where the wild things are – hidden beliefs exposed (part 1)

Oct 3, 2019


Hidden beliefs, core values and underlying assumptions are not quite so hidden from others as they are from ourselves. But to uncover them for us to see clearly, we need to look more deeply into where they hide.


Where did that come from?


Have you ever found yourself suddenly quite angry/ sad/ devastated/ ecstatic/ irritated/ fearful and much more so than the situation might typically call for?

Or found yourself taking someone’s comment or action personally and wondered why you were so upset about it?

What about experiencing the repetition of similar physical symptoms or obstacles at work or in relationships?


These are signals that hidden beliefs are secretly lingering in the deep, dark woods nearby.  But what exactly are these beliefs that are informing your thoughts, words and actions?  And are they beliefs that you still want to be informing your decisions?

Good questions.


How the mind works

What we truly believe lives quite happily in our subconscious where it co-exists with all the information we have been tucking away there since we were toddlers.  The subconscious mind has the ability to receive and hold information that the conscious mind cannot.  The information it holds all gets labelled as literal and true.  So the filing cabinets of our belief system of literal truths sit there gathering dust while impacting our thoughts, word and actions without our expressed knowledge or consent.


Do you know what is in your filing cabinets?

If you haven’t visited your belief system filing cabinets for awhile now, how do you know what your beliefs are regarding:

  • Death & Life after Death
  • Love & Hate
  • Work & Leisure
  • Morality & Ethics
  • Happiness & Success
  • Physical Well-Being and Disease
  • Gender & Roles
  • Luck & Fate


How the hidden belief stays hidden

When we unwittingly react to situations, the helpful information about what we believe stays in the subconscious. When we choose to respond, we can bring the information to the conscious mind for processing.

On any given day, the following scenario takes place hundreds of times.








A example of a brief interaction:

Situation     —    as you walk down the street, you are asked for spare change

Thought     —    “sure!” or “are you kidding me; get a job!” or “should I or shouldn’t I?”

Feeling       —    self-righteousness, judgement or resentment, fear or peace

Action         —    give, don’t give, or walk on

Result        —    a brief interaction with another human being for 15 – 30 seconds


What is not clear in this break-down of reaction to the request for money is the underlying beliefs that informed the thought and the eventual decision. Underlying beliefs about poverty, homelessness, work ethic, trust, money, your obligation and what others expect of you are wild things wandering in the forest of your subconscious mind and just waiting for an event where they can jump out to support a strong reaction.

If beliefs in your subconscious were placed there decades ago and are no longer useful then it is time notice our reactions and to transform them to responses.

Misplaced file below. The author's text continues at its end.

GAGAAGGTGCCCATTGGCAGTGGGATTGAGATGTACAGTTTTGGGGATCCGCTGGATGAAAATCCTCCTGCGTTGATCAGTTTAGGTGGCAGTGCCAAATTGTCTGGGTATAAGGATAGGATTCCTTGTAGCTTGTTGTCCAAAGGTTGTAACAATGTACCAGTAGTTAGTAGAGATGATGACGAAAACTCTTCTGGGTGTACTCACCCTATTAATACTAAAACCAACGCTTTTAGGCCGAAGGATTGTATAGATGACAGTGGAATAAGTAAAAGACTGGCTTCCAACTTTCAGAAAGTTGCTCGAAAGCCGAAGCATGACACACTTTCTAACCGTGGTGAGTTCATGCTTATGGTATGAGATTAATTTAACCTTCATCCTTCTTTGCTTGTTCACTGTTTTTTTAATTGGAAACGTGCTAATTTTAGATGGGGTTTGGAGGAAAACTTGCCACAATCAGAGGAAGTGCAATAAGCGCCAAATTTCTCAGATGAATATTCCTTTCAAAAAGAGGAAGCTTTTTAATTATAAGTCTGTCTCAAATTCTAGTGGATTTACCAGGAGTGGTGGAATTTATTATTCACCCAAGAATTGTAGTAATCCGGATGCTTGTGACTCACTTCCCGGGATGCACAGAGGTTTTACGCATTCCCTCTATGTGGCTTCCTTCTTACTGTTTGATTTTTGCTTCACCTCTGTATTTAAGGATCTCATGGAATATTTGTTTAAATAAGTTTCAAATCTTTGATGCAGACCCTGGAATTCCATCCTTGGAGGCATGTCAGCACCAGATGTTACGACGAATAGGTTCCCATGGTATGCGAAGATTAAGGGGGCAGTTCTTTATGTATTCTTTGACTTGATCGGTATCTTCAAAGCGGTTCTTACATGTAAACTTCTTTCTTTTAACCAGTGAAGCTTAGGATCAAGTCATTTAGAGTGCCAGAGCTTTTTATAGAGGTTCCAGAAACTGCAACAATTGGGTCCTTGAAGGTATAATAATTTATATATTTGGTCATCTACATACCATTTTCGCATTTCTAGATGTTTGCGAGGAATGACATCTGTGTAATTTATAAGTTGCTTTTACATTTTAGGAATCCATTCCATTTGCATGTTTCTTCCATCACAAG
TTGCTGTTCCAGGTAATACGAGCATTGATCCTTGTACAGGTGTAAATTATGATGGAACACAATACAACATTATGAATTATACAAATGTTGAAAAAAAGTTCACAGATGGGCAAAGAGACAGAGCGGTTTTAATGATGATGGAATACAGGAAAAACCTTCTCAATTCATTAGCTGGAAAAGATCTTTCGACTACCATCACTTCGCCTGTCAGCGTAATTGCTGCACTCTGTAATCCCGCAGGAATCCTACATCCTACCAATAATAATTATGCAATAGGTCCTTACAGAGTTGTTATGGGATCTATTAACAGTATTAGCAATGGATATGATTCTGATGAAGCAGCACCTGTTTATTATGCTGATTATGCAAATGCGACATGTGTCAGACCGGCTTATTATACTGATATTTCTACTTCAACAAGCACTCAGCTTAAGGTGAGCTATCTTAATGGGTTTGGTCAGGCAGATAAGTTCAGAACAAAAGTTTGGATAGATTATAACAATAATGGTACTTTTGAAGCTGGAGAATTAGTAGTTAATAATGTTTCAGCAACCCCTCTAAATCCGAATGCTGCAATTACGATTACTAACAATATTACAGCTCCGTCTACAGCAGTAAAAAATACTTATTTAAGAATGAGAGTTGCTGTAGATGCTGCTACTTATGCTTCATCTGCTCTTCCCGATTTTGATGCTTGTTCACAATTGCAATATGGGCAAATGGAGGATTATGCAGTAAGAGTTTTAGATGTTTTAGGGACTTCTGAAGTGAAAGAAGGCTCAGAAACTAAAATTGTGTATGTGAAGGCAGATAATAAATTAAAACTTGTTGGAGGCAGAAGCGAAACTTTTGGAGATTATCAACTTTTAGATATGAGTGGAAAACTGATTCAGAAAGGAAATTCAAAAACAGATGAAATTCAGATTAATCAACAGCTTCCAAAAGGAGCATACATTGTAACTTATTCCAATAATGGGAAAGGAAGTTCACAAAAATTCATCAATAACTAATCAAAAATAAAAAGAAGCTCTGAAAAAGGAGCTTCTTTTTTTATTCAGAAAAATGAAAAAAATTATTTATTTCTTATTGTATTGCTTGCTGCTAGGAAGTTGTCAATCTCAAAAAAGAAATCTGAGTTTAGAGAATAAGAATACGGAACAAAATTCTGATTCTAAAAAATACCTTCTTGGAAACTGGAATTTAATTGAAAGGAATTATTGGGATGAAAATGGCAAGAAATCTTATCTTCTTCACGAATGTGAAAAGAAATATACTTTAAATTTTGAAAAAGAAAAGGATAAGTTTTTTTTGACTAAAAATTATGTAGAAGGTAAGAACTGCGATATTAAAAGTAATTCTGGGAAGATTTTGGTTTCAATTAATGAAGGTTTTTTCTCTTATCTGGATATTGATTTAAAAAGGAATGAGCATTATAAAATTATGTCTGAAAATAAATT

Reaction to Response

In the above equation,









We can minimize exposure to some unwanted situations but we cannot predict or control every situation that we may face.  We can have feelings that may occasionally be overwhelming but feelings are there to be felt so eliminating them is not ultimately helpful and, in fact, they can be very useful towards a greater sense of self-awareness.  We can choose our actions but unless we know why we are acting (or reacting) the way we are, our choices are limited to those actions supporting our underlying, hidden beliefs.


To replace a reaction with response, we must consciously choose to pause before, during or after the “thought”.  Even if we make it all the way to action before we realize we are in a full-blown reaction, the pause gives the chance to go back to the thought that triggered the reaction.


Pauses can be as short as three deep breaths, counting to ten or as much as stepping away from the situation to take a moment.


And what is hiding behind the thought that started the reactionary domino-effect to an unwanted action or result, is where all the wonderfully wild and transforming work is to be done.


Next time here, we’ll peek behind the thoughts and dig into common distorted thinking patterns that trigger unhelpful reactions to situations that could use a thoughtful response instead.  We will eventually get to a process to work through to unpack the hidden beliefs behind distorted thoughts and strong reactions.

To prepare for digging deeper:


1. Practice noticing

Your words

Your body’s signals

Your thoughts

Your reactions


2. Practice the power of the pause

In line at the grocery store

In traffic

In difficult conversations

In situations that regularly get a strong reaction from you

In silence


3. Practice big belief evaluation

Consider your views of some of life’s larger issues

Consider when those beliefs were anchored


See you next time for more digging and exposing of hidden beliefs!

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